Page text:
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REVIEW: SALEWA Alpine Hemp Climbing Collection

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 UKC Gear 23 Nov 2021

Though it comes at a premium price, the quality of this climbing-oriented clothing range speaks for itself, says Rob Greenwood, while the use of more environmentally friendly fibres is also a major selling point. 

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In reply to UKC Gear:

How much more environmentally friendly are these fabrics really though:

"The main body features 53% 205 g/sqm ripstop hemp, 44% polyester and 3% elastane"

There is a reduction in the volume of plastic used but the fabric still couldn't be composted and would produced plastic fibres in washing. It says it is PFC free but that should apply to most man made fibres. Is it any better than 100% polyester?

In reply to DubyaJamesDubya:

> How much more environmentally friendly are these fabrics really though:

> "The main body features 53% 205 g/sqm ripstop hemp, 44% polyester and 3% elastane"

> There is a reduction in the volume of plastic used but the fabric still couldn't be composted and would produced plastic fibres in washing. It says it is PFC free but that should apply to most man made fibres. Is it any better than 100% polyester?

That is the million dollar question I suppose (and not one that's easy to answer).

My take on it is that yes, it is better, but by how much - it's hard to quantify. Maybe there's an article to be written on this sometime, although it'll not be by me, as it'd require an expert to do it (and the many, many variables involved) justice.

In reply to Rob Greenwood - UKClimbing:

I guess my concern was that the environmental worth of the product seemed to be put forward as a major selling point when it is probably marginal at best. The hemp/polyester blend may well make a really great fabric to wear but overselling the environmental worth is not desirable.

Post edited at 11:12
In reply to DubyaJamesDubya:

What we need is proper carbon footprint information. I guess as long as carbon remains in the ground from not using plastic that's a good thing, but if hemp production requires getting more carbon out of the ground than using plastic it's a bad thing.

In reply to Toerag:

> What we need is proper carbon footprint information. I guess as long as carbon remains in the ground from not using plastic that's a good thing, but if hemp production requires getting more carbon out of the ground than using plastic it's a bad thing.

Not quite the same, but we're in the process of buying a new dishwasher, and within that particular sphere it's easy to get info on how energy efficient that product is, as each is provided with a rating. Wouldn't it make life more simple if there was something similar, but for what we're describing here.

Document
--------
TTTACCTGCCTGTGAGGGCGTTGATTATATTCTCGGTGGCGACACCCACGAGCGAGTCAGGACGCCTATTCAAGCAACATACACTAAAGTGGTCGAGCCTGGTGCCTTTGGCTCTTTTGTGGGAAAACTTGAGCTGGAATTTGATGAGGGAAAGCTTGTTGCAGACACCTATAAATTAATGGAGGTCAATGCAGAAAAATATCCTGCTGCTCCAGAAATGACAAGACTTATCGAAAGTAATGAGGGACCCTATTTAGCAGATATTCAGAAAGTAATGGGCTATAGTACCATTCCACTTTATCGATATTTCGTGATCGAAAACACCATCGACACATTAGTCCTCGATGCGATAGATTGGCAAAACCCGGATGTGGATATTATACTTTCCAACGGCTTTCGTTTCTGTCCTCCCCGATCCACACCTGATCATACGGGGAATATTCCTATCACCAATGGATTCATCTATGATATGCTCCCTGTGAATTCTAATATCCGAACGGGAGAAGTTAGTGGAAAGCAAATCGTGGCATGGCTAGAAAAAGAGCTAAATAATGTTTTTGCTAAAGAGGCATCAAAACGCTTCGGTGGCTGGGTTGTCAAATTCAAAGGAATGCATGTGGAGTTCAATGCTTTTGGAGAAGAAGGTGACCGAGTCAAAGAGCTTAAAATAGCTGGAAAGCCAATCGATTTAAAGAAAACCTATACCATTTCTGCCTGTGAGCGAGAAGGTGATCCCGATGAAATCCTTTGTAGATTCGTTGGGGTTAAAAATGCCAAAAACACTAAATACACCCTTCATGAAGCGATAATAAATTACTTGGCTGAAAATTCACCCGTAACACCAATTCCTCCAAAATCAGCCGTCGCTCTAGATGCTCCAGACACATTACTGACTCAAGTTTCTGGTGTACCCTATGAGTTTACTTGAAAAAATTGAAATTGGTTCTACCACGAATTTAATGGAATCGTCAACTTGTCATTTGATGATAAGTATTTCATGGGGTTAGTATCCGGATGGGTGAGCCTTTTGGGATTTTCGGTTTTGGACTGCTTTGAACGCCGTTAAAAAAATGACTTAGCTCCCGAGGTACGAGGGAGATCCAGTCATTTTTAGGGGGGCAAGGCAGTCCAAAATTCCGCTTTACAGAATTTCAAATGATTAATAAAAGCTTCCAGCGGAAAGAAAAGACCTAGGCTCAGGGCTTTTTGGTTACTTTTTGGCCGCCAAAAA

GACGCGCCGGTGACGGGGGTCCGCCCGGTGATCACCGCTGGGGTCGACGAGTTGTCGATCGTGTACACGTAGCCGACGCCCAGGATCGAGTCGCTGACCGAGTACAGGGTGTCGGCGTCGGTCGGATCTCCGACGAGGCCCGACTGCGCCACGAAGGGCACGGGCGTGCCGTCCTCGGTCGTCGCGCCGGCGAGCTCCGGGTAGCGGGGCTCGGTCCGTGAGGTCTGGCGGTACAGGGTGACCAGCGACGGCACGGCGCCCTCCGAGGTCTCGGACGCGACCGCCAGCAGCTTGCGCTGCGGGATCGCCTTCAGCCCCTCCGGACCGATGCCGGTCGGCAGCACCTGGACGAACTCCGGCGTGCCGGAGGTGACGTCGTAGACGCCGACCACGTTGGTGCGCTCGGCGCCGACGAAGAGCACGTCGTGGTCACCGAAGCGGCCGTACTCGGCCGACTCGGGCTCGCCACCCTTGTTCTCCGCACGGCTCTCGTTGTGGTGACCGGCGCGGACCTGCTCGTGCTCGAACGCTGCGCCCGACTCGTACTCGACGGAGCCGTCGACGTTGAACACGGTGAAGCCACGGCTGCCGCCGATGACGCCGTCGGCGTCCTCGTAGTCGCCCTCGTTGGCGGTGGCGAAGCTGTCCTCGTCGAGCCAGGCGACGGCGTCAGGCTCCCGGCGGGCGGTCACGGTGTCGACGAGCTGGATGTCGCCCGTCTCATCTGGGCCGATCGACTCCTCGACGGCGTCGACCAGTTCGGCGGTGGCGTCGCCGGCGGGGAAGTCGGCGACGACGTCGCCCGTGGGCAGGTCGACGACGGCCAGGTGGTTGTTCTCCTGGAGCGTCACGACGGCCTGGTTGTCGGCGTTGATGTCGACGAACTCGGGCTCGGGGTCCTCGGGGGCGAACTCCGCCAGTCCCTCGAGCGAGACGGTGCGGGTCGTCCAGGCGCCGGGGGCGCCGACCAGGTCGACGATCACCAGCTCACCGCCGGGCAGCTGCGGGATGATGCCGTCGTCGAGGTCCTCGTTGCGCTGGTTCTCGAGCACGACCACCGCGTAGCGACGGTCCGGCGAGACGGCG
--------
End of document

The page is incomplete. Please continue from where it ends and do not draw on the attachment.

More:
In reply to Toerag:

> What we need is proper carbon footprint information. I guess as long as carbon remains in the ground from not using plastic that's a good thing, but if hemp production requires getting more carbon out of the ground than using plastic it's a bad thing.

I could be wrong but I gather the carbon footprint of the plastic is one of the less important factors.

In reply to DubyaJamesDubya:

> I could be wrong but I gather the carbon footprint of the plastic is one of the less important factors.

Well are you wrong or not? If you are going to call people out for potential ambiguity over their green credentials it’s probably best not to use ambiguous arguments to support your case. If it is “one of the less important factors” how much less?

Assuming you are correct one of the benefits, IMO, of buying products that at least attempt be more carbon juteras is proving to manufactures that there is a demand for it. I could be wrong but I think manufactures in the US are producing more efficient domestic appliances because Californians (the richest market) were demanding them, not because of govt mandate. It obviously needs both but if consumers demand carbon neutral products, manufactures will produce them making it easier for gives to introduce legislation to force the rest.

In reply to UKC Gear:

Why have this review if when I searched, the Pants don't appear to even be available in the UK ?
Or is there some information on where they can be sourced

In reply to DubyaJamesDubya:

Mixed fibres also make post-use recycling more difficult.

Leviticus is also down on mixed fibre garments...

 OrangeBob 22:22 Sat
In reply to UKC Gear:

If the hemp fibre is processed mechanically it can be an eco fabric. It's greener than cotton as it requires fewer inputs to grow it.

If it's chemically processed hemp viscose it isn't.


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